This blog has been uncharacteristically quiet in recent weeks because I have been taking inventory regarding where to go from here. My intention all along was to pair nature photography with contemplative reflections. Why was I drawn to a certain image in the first place? What feelings and insights arise?
And then my mom became ill and died, and I find myself grappling with Big Questions and the many manifestations of grief. My writing has become more personal than I ever intended to share. Am I writing an autobiography of grief? Is it useful to share such personal feelings and experiences?
Much of the time, I honestly feel as if I am losing my mind – which I realize is one of the primary manifestations of grief. When I was in my twenties, I volunteered for an organization in Syracuse called Hope for Bereaved, which published a book called Hope for Bereaved: Understanding, Coping and Growing Through Grief that consists of short articles that address all kinds of losses. The title of the very first article is “I Wasn’t Going Crazy…I Was Grieving.” How reassuring!
It’s not only the loss of the deceased loved one that makes this season of grief so challenging. It’s the way relationships shift, like aftershocks from an earthquake. It feels as if the very foundation on which I stand has been removed from underneath me. Life feels unstable, unsupported. Even my sense of self feels like shifting sands. I have been floating in teardrops, releasing inhibitions, and dwelling in questions – Big Questions, like:
- Why am I here in the first place?
- Where does my responsibility to others begin and end?
- Is my ultimate responsibility to myself, to live fearlessly and follow my soul wherever it leads?
- How do I balance my own happiness and peace of mind with caring for others?
- Is there some kind of divine blueprint for my life, and if so, how am I doing so far? How can I tell?
- Or perhaps when all is said and done, is all the content from this lifetime just information to process and understand rather than to judge? (Will we review our life with an omniscience that allows us to see things as they really were, rather than through the limited, skewed lens of our own ego?)
Sometimes these questions threaten to overwhelm me, for I don’t have the answers and can be very hard on myself. Sometimes I wear myself out by giving in to the temptation to seek external stimulation by filling my mind with the voices and opinions of others, when true peace and fulfillment is an inside job cultivated more effectively by sitting alone and still and filling with light from the inside out. Only then can I beam light to others. But I can’t do that when my own battery is depleted.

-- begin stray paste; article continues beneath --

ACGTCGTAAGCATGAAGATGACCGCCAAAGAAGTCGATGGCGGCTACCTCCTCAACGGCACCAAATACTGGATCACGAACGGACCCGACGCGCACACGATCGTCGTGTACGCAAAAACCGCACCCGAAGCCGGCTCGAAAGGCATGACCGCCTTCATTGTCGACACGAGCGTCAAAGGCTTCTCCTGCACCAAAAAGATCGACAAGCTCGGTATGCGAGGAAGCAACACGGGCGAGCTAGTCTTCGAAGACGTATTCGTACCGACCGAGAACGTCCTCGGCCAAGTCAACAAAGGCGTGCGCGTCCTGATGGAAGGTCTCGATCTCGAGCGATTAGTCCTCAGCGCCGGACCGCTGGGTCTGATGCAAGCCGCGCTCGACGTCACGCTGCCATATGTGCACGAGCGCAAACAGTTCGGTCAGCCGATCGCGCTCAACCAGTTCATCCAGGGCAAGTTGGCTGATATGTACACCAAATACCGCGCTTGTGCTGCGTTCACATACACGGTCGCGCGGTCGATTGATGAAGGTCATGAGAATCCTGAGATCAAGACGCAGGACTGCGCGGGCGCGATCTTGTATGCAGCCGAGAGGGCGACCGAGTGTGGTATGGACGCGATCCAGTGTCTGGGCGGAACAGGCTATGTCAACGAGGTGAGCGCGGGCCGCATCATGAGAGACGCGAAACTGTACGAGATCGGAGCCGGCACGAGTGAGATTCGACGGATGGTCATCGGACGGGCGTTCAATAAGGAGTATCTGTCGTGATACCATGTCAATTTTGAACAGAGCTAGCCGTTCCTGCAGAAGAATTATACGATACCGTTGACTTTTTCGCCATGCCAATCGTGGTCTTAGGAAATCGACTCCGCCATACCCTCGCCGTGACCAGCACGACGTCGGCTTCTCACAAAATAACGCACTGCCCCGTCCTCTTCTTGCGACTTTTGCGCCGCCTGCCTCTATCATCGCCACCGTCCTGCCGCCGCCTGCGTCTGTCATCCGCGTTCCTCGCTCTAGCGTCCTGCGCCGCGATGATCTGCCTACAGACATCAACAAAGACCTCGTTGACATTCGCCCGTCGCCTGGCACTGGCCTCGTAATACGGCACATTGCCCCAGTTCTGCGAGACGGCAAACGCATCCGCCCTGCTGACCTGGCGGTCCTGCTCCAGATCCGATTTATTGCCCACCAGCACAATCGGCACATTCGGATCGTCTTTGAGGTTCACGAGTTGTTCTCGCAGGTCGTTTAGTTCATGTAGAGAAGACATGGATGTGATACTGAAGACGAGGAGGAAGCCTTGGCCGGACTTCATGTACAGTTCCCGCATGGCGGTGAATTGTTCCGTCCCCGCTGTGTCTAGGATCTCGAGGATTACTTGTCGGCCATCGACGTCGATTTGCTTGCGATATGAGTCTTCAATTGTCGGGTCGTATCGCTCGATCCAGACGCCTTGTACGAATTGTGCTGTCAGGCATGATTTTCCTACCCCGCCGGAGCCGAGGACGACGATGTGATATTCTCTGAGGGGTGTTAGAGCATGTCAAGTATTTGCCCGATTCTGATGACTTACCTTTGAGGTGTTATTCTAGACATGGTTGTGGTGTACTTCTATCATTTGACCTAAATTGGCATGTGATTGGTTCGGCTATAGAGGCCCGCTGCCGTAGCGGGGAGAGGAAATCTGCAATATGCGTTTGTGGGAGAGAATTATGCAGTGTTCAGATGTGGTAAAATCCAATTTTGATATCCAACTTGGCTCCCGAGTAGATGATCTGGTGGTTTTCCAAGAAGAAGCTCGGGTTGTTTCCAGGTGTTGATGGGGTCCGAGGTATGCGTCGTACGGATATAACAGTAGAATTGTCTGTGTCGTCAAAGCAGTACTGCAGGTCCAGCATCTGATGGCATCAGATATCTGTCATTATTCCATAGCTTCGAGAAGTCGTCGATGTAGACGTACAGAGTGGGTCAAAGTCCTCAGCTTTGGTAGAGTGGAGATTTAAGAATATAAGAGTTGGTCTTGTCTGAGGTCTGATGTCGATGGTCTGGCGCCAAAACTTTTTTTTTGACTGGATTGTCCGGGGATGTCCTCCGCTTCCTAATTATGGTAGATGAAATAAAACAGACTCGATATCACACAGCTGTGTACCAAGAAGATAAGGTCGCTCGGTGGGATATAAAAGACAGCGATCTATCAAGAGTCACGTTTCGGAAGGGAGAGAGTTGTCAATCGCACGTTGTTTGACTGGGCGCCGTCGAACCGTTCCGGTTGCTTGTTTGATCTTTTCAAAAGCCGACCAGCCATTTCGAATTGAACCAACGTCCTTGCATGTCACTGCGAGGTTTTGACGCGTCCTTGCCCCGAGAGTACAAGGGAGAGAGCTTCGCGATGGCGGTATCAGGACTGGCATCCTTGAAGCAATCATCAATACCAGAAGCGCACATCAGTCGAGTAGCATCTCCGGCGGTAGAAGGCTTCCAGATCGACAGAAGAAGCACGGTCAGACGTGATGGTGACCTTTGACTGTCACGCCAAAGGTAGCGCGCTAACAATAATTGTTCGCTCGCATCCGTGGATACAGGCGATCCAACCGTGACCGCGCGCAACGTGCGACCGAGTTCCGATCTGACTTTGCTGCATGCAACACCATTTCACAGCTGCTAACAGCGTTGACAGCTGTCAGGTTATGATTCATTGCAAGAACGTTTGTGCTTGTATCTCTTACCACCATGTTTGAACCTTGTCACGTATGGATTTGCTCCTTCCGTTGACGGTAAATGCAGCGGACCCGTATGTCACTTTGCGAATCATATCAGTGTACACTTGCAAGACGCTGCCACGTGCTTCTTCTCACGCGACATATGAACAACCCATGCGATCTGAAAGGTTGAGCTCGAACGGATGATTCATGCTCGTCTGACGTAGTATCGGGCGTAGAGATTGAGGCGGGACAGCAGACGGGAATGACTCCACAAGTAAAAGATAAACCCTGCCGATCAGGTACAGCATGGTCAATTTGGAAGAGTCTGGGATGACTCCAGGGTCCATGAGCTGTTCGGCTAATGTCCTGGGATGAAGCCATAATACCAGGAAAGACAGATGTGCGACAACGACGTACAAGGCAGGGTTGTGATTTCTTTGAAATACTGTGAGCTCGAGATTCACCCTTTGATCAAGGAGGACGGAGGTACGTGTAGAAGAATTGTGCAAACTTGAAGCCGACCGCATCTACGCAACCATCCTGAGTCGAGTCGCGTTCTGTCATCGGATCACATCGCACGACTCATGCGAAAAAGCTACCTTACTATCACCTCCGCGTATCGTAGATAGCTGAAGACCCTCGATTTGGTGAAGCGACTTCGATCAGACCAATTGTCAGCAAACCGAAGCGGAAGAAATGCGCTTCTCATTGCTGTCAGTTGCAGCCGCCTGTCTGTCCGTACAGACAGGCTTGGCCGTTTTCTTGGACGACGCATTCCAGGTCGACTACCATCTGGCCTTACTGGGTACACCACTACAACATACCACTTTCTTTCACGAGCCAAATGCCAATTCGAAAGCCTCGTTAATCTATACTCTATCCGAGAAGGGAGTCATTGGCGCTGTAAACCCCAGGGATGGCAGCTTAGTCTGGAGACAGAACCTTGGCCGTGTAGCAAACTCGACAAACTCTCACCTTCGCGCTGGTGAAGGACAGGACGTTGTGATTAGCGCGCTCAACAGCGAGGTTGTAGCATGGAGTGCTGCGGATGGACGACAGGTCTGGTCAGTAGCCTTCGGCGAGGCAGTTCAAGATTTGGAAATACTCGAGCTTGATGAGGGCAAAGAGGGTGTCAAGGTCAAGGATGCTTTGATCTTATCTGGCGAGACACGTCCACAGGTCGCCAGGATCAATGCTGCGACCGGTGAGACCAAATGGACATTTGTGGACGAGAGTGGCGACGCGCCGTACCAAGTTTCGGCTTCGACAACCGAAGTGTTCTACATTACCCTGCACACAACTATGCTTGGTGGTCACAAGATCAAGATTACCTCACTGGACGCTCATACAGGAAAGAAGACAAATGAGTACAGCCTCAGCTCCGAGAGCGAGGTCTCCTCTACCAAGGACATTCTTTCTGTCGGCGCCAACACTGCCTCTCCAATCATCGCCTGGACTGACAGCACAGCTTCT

It is more important than ever at this dark time of year to kindle the inner light and to be gentle with myself – especially now that my mom’s nurturing presence is absent from my life. Yesterday, it occurred to me that there’s nobody to buy me gloves and socks anymore. Sure, I can buy them for myself. However, that was something my mom always did – and that I often took for granted. She came through with sweet, small, comforting gestures that nobody else thought of. There’s a certain kind of love and care that is missing now and that needs to be cultivated in other ways. And there’s also the question of how to navigate new and unfamiliar relationship patterns. Who picks up the pieces? Who (and to what extent) cares for the most fragile family members? I try my best but cannot fill my mom’s shoes, and my attempts often feel awkward and clumsy.
It reminds me of what it was like to become a mother. Having a child changes your life monumentally, and I remember wondering: When will life return to normal? The reality was that it never would return to what it was before. You become accustomed to a new “normal.” And I think that’s what I’m dealing with now, in the wake of my mother’s death.
I find that when I feel overwhelmed by questions about how to manage relationships, the best I can do is to avoid taking the tempting detour into the thinking mind. Instead, take a deep breath and slow down. Return to the moment and practice self-care faithfully. Get enough sleep, to begin with. Meditate. Exercise. Eat right. Speak the truth. Say no when saying yes would overload my circuits. Channel the energy so it doesn’t get stuck inside me. Listen to and follow the internal compass known as intuition.
These responses might not provide the answers to the questions that arise. They might not be exciting. However, they restore me to a more centered, balanced state from which I can discern the next step. And that’s probably the best I can do. One step at a time, may I be led by the best and highest within me and honor the Self that unites us all.
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